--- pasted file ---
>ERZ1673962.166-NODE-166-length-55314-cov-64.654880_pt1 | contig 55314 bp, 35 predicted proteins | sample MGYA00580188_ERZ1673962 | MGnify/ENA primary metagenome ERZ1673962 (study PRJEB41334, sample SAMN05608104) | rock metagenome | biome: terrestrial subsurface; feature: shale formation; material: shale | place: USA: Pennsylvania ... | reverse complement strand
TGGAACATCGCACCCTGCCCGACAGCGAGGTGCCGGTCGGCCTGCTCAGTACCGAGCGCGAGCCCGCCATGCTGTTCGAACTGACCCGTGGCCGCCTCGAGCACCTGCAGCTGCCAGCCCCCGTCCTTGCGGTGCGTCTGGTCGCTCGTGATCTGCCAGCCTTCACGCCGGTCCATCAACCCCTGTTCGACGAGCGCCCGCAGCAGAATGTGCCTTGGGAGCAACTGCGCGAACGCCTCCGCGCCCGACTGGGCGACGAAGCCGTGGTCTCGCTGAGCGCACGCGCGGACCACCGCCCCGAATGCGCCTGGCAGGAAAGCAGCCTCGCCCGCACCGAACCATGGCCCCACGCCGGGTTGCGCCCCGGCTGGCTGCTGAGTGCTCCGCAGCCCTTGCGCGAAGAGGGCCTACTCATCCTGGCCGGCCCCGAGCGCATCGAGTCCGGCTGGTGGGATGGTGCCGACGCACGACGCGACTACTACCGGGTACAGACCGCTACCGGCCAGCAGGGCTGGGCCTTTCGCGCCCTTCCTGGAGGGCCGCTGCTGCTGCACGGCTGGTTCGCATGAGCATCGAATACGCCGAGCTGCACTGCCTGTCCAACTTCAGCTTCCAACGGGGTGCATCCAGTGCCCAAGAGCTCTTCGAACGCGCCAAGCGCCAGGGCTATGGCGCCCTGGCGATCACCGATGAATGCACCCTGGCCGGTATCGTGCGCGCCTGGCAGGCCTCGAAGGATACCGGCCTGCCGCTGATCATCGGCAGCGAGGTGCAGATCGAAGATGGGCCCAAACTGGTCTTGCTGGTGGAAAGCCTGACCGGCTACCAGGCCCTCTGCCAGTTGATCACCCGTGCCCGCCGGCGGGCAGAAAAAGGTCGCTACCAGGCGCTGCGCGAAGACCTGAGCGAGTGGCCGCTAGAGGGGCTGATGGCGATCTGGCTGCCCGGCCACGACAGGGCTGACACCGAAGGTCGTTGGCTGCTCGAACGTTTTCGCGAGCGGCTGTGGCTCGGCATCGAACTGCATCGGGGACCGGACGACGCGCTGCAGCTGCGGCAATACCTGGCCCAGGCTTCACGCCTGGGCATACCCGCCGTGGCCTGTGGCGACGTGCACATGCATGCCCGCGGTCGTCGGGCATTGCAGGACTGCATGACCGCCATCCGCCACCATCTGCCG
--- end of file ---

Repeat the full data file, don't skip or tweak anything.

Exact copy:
>ERZ1673962.166-NODE-166-length-55314-cov-64.654880_pt1 | contig 55314 bp, 35 predicted proteins | sample MGYA00580188_ERZ1673962 | MGnify/ENA primary metagenome ERZ1673962 (study PRJEB41334, sample SAMN05608104) | rock metagenome | biome: terrestrial subsurface; feature: shale formation; material: shale | place: USA: Pennsylvania ... | reverse complement strand
TGGAACATCGCACCCTGCCCGACAGCGAGGTGCCGGTCGGCCTGCTCAGTACCGAGCGCGAGCCCGCCATGCTGTTCGAACTGACCCGTGGCCGCCTCGAGCACCTGCAGCTGCCAGCCCCCGTCCTTGCGGTGCGTCTGGTCGCTCGTGATCTGCCAGCCTTCACGCCGGTCCATCAACCCCTGTTCGACGAGCGCCCGCAGCAGAATGTGCCTTGGGAGCAACTGCGCGAACGCCTCCGCGCCCGACTGGGCGACGAAGCCGTGGTCTCGCTGAGCGCACGCGCGGACCACCGCCCCGAATGCGCCTGGCAGGAAAGCAGCCTCGCCCGCACCGAACCATGGCCCCACGCCGGGTTGCGCCCCGGCTGGCTGCTGAGTGCTCCGCAGCCCTTGCGCGAAGAGGGCCTACTCATCCTGGCCGGCCCCGAGCGCATCGAGTCCGGCTGGTGGGATGGTGCCGACGCACGACGCGACTACTACCGGGTACAGACCGCTACCGGCCAGCAGGGCTGGGCCTTTCGCGCCCTTCCTGGAGGGCCGCTGCTGCTGCACGGCTGGTTCGCATGAGCATCGAATACGCCGAGCTGCACTGCCTGTCCAACTTCAGCTTCCAACGGGGTGCATCCAGTGCCCAAGAGCTCTTCGAACGCGCCAAGCGCCAGGGCTATGGCGCCCTGGCGATCACCGATGAATGCACCCTGGCCGGTATCGTGCGCGCCTGGCAGGCCTCGAAGGATACCGGCCTGCCGCTGATCATCGGCAGCGAGGTGCAGATCGAAGATGGGCCCAAACTGGTCTTGCTGGTGGAAAGCCTGACCGGCTACCAGGCCCTCTGCCAGTTGATCACCCGTGCCCGCCGGCGGGCAGAAAAAGGTCGCTACCAGGCGCTGCGCGAAGACCTGAGCGAGTGGCCGCTAGAGGGGCTGATGGCGATCTGGCTGCCCGGCCACGACAGGGCTGACACCGAAGGTCGTTGGCTGCTCGAACGTTTTCGCGAGCGGCTGTGGCTCGGCATCGAACTGCATCGGGGACCGGACGACGCGCTGCAGCTGCGGCAATACCTGGCCCAGGCTTCACGCCTGGGCATACCCGCCGTGGCCTGTGGCGACGTGCACATGCATGCCCGCGGTCGTCGGGCATTGCAGGACTGCATGACCGCCATCCGCCACCATCTGCCG